Photo gallery: Evening News writer Derek James looks back on life at Norwich's Earlham Hall
PUBLISHED: 10:30 27 August 2012
A place to swim, a place to relax, a place to see a show or take part in an event - and also a place to learn, go to school and even be born.
Earlham Hall and its park has been used by generations of boys and girls, men and women over the years. And still is.
It is perhaps the most natural of all the city parks – its 88 open acres slope gently down to the River Yare and overlook peaceful countryside.
Once the site of the medieval village of Earlham, part of the manor of Earlham belonged to Sir John Falstolf of Caister Castle in the 15th century.
The Gurney banking family lived there for 150 years or so when it was a grand home with beautiful grounds.
For them life was good, while just down the road, life was not so good. But the Gurneys were generous and good-hearted Quakers, people who reached out to the community.
One of John Gurney’s children was Elizabeth who went on to became Elizabeth Fry, the face on the £5 note.
Elizabeth (1780-1845) and her brother Joseph (1788-1847) devoted much of their lives to helping others.
She became a devout Quaker at 18 and, despite having 11 children worked tirelessly to reform prisons and ease the plight of women locked up in appalling conditions.
Joseph campaigned against bribery in local elections and organised relief for Norwich’s poor during the deep depressions of the 1820s and 30s, when people were starving.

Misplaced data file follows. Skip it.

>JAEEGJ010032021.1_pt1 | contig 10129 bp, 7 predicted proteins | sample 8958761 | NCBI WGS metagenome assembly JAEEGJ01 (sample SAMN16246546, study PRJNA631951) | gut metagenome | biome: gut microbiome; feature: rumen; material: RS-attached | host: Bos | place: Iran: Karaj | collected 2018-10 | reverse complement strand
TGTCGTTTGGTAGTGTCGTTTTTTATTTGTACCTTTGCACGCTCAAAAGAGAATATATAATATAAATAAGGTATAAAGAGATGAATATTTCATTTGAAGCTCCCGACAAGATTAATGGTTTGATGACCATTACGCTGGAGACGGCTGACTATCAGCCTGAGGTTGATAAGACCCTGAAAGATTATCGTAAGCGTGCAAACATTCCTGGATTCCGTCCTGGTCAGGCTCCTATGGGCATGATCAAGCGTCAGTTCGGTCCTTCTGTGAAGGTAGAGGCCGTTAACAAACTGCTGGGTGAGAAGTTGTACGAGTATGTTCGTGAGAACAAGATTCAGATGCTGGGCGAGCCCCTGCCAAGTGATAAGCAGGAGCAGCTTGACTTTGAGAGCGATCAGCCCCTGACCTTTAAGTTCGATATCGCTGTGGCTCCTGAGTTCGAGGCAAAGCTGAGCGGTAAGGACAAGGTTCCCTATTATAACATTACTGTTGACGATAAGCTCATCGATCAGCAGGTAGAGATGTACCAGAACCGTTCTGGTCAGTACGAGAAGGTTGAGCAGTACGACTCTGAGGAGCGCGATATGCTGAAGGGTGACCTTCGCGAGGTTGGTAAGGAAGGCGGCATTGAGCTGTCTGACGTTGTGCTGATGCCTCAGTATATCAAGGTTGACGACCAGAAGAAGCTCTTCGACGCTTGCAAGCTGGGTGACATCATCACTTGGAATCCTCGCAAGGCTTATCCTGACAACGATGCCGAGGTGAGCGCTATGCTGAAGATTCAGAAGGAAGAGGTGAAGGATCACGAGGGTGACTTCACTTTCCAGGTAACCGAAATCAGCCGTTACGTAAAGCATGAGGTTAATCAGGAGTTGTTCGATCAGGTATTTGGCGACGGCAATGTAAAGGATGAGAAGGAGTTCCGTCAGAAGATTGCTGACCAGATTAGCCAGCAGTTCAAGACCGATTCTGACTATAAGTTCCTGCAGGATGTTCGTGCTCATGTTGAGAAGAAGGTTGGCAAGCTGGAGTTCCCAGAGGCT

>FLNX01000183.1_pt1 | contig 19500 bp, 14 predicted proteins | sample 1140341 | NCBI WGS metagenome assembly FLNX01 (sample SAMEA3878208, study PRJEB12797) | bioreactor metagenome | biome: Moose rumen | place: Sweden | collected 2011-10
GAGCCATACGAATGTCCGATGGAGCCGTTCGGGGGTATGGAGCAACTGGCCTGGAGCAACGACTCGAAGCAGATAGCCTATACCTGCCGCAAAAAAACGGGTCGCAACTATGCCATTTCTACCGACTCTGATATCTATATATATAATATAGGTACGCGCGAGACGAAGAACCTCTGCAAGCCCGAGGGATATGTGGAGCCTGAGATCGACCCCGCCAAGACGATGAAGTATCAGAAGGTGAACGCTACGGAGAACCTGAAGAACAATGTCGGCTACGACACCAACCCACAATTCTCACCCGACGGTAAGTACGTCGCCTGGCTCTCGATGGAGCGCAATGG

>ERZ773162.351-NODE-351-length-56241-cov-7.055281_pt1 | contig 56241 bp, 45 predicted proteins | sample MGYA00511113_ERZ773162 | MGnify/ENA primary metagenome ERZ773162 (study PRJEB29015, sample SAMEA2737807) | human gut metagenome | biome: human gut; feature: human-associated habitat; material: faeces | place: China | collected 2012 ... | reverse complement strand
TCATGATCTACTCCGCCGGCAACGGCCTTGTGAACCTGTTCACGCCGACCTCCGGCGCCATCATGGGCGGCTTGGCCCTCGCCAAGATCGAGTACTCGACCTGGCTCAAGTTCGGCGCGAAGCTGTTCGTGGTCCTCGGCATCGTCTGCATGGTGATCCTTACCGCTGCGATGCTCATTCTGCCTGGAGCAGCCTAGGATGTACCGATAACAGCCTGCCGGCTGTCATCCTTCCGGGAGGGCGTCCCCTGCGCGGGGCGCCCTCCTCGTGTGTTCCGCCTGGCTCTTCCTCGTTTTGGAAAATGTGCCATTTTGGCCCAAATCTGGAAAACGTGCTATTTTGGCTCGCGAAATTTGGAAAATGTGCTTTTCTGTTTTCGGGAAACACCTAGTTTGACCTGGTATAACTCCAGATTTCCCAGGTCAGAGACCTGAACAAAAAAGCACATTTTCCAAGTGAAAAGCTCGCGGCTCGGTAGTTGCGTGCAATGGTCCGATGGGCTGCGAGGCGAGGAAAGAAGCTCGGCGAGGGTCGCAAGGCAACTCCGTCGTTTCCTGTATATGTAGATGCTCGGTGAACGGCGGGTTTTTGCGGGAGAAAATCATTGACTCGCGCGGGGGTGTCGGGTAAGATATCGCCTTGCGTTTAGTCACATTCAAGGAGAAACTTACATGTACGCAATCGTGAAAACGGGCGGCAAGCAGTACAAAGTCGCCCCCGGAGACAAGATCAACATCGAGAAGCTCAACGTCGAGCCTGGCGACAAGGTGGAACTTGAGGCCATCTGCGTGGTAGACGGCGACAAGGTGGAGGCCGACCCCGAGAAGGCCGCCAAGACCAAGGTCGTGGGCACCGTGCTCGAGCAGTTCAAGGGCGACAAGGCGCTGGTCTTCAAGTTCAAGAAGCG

The estate was bought by the city in 1924 and a municipal golf course was laid out their in 1931 – one of several government sponsored scheme to create jobs.
A paddling pool was created by the river and in the summer it became a playground for hundreds of boys and girls from the city, who would play in the water while mums and dads looked on from the parkland.
Over the years the park has been used for all manner of events – large and small. From pop and classical music concerts to firework displays, sponsored runs and dog shows.
The grand hall itself has been used for various purposes through the decades.
In the 1940s it was a maternity home and teaching centre for midwives. Then it went on to became a school and was an annexe for the Bluebell School for Girls at one time.
It later years it was the UEA School of Law.
The grounds were a pleasure to walk around years ago – so beautifully maintained in years gone by.
The city council’s nurseries moved to Earlham park in the early 1930s and at one time more than 100 men, some wonderful gardeners, worked from the nurseries putting colour and style into city life.
The greenhouses went up in 1981 but the nurseries were later closed by the city council. It was later run by SHES – Sheltered Horticulture Employment Scheme and became a second home to many people who needed and deserved a helping hand.
In recent times the nurseries later closed and moved out to Blofield.
The University of East Anglia bought the Grade II listed building from Norwich City Council for £700,000 last year.
If you have any memories of Earlham Hall or Earlham Park please get in touch with me at firstname.lastname@example.org or drop me a line at Prospect House, Rouen Road, Norwich NR1 1RE